The second way of acquiring bitcoin is by mining on the Bitcoin network. Mining involves using specialized computers such as application specific-integrated circuits (ASICs) to solve complicated mathematical problems which confirm cryptocurrency transactions. Miners will include cryptocurrency transactions into blocks, and try to guess a number that will create a valid block. A valid block is accepted by the corresponding cryptocurrency’s network and becomes part of a public ledger, known as a blockchain. When a miner successfully creates a valid block, they will receive two payments in a single payment amount. One payment represents the creation of new cryptocurrency on the network and the other payment represents the fees from transactions included in the newly validated block. Those who perform the mining processes are paid in the cryptocurrency that they are validating (i.e. bitcoin). Interestingly enough, the Canada Revenue Agency (CRA) treats income tax for cryptocurrency miners differently depending on whether their mining activities are a personal activity (a hobby) or a business activity. This is decided case by case. The CRA generally treats cryptocurrency like a commodity for purposes of the Income Tax Act.
At the time of writing, in the last 30 days, Bitcoin miners generated over $15.4 million (USD) per day on average (Source: Blockchain.com). That is approximately $462.24 million (USD) for the month of November, up 30% from October. Currently, Canada’s share of the total bitcoin mining hash rate (computing power) accounts for approximately 1.0% of the network. So we ask, by how much can we increase Canada’s share of the total Bitcoin hash rate? Using just our stranded natural gas reserves we can attract a global network of energy-hungry miners that are seeking access to reliable, affordable and cleaner sources of energy.
The case for a natural gas to power the Bitcoin Network
Such revenue generation can yield significant returns for natural gas operators and owners of stranded natural gas assets that can convert those molecules to electricity and then utilize that field-generated electricity to power Bitcoin mining data centres (in the form of shipping containers) by the well-site. This eliminates the need to take natural gas to market into physical pipelines, or in most cases… venting it, burning it or leaving it stranded. Our findings have shown that our wholly-owned subsidiary, Brox Energy, can generate a four to seven times dollar netback per thousand cubic feet (mcf) of natural gas as compared to the current AECO price. Leaving out the details for more intimate conversations, we believe this is a revolutionary business model that could revive Canada’s natural gas market and have direct positive impact on government revenues and economic growth. Everyone from government, regulators, investors and communities could benefit from the implementation of Bitcoin mining as an alternative source of revenue while conserving energy and generating a higher net benefit for the communities where these reserves are located.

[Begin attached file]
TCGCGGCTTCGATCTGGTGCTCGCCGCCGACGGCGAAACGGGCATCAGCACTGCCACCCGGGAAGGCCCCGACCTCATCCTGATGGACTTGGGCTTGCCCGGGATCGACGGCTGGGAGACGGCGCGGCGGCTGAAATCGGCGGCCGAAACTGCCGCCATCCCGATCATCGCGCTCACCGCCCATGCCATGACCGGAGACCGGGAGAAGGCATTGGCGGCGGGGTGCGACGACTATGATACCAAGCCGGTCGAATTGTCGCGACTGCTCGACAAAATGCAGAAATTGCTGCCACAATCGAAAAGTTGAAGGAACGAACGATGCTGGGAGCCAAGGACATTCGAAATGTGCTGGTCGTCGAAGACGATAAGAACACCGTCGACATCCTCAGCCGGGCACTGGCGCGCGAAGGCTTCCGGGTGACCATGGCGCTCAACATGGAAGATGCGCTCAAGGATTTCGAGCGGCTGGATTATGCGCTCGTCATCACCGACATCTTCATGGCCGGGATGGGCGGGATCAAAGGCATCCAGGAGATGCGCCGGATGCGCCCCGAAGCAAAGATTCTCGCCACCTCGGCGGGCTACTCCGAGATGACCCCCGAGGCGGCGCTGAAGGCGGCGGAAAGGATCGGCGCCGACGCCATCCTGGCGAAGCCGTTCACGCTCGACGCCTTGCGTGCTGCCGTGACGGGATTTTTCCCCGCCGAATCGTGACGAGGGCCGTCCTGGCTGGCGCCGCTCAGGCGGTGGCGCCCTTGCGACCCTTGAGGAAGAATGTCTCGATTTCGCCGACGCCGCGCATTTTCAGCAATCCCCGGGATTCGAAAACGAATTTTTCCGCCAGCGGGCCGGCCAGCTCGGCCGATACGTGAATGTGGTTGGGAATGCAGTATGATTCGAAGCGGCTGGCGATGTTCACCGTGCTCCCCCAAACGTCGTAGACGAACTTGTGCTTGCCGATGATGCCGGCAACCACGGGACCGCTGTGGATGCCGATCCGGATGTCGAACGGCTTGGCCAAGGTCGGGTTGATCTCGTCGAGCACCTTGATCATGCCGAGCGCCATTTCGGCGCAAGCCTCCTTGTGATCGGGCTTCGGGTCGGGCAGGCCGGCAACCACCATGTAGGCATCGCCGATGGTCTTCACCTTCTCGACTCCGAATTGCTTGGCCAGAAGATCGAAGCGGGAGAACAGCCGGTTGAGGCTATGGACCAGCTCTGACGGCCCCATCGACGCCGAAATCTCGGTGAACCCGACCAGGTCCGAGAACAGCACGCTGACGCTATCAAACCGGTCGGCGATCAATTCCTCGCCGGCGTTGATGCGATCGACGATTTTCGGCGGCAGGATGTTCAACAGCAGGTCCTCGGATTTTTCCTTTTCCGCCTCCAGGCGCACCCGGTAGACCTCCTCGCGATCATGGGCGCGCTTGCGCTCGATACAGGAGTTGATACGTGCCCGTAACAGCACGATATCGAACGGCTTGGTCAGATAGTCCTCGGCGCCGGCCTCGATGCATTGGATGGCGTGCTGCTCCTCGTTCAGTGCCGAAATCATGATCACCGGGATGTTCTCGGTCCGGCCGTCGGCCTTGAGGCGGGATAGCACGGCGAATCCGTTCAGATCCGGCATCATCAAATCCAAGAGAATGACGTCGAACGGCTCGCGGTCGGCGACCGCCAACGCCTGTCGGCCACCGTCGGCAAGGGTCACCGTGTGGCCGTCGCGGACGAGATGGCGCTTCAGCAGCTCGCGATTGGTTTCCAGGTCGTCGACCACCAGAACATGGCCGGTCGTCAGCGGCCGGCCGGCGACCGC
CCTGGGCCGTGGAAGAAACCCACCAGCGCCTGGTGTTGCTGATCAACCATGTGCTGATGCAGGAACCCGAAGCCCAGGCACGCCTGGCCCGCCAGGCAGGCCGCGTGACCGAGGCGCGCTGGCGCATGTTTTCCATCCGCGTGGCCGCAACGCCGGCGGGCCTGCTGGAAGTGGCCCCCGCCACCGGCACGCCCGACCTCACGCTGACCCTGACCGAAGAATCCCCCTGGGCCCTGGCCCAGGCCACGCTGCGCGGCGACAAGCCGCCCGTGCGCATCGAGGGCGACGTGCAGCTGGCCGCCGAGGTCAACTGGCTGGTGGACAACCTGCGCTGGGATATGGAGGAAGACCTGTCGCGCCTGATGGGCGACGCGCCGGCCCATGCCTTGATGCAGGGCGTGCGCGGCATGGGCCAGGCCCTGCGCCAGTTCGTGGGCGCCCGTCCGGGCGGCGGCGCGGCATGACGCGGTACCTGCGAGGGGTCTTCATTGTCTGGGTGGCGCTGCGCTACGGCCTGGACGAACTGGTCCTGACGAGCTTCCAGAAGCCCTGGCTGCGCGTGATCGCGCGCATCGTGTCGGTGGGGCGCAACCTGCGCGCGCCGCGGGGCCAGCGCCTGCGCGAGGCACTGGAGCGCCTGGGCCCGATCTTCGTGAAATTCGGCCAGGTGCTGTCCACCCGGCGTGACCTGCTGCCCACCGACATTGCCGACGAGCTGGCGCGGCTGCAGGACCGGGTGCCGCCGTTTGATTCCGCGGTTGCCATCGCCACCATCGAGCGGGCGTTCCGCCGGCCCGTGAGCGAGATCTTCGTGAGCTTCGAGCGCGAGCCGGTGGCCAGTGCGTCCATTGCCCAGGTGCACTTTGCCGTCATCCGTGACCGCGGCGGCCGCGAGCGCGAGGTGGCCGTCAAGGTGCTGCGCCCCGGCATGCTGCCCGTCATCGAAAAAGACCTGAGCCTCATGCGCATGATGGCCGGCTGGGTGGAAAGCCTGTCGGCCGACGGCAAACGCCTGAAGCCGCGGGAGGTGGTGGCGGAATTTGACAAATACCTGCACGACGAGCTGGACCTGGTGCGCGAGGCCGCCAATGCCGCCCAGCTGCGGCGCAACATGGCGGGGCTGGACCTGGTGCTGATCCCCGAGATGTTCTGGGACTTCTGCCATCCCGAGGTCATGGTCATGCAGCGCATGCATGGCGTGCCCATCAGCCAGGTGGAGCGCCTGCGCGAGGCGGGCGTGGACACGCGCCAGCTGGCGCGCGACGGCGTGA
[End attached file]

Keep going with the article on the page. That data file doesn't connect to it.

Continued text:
Bitcoin energy consumption and its impact on the environment
Total power consumption of Bitcoin has reached over 94 Terawatt-hours (TWh), that is enough electricity to power entire countries (Source: Cambridge Bitcoin Electricity Consumption Index).
A single bitcoin transaction would require up to 696 kilowatt-hour, equivalent to the power consumption of an average U.S. household over 23.85 days and has a carbon footprint of 330.50 kgCO2 (Source: Digiconomist). In natural gas terms, a single bitcoin transaction would consume about 270 thousand cubic feet (mcf) of natural gas [to generate 696 kWh].
From an environmental perspective, one mcf of natural gas burned as fuel can produce around 54.9 kilograms of CO2 (kgCO2) (Source: EPA). Multiply that by 270 mcf (burned as fuel), it amounts to a total of 14,823 kgCO2. Compare that to the carbon footprint of a single bitcoin transaction which emits around 330.50 kgCO2 as a result of power consumed from the same amount of 270 mcf to generate around 696 kWh. This means that mining bitcoin using previously wasted (burned) natural gas would result in 44 times less CO2 emissions and create a monetization event which could yield a netback higher than current market prices for natural gas operators.
Canada is the fourth largest producer and sixth largest exporter of natural gas (Source: NRCAN). With this in mind, I strongly believe that Canada has the potential to be the first largest producer of electricity generated from natural gas to supply the Bitcoin network. Ultimately creating a gateway to power the future of the digital economy, by building physical infrastructure that allows natural gas to flow into what we call, digital pipelines, we can set the groundwork to attract foreign investments into Canada’s natural resource rich provinces.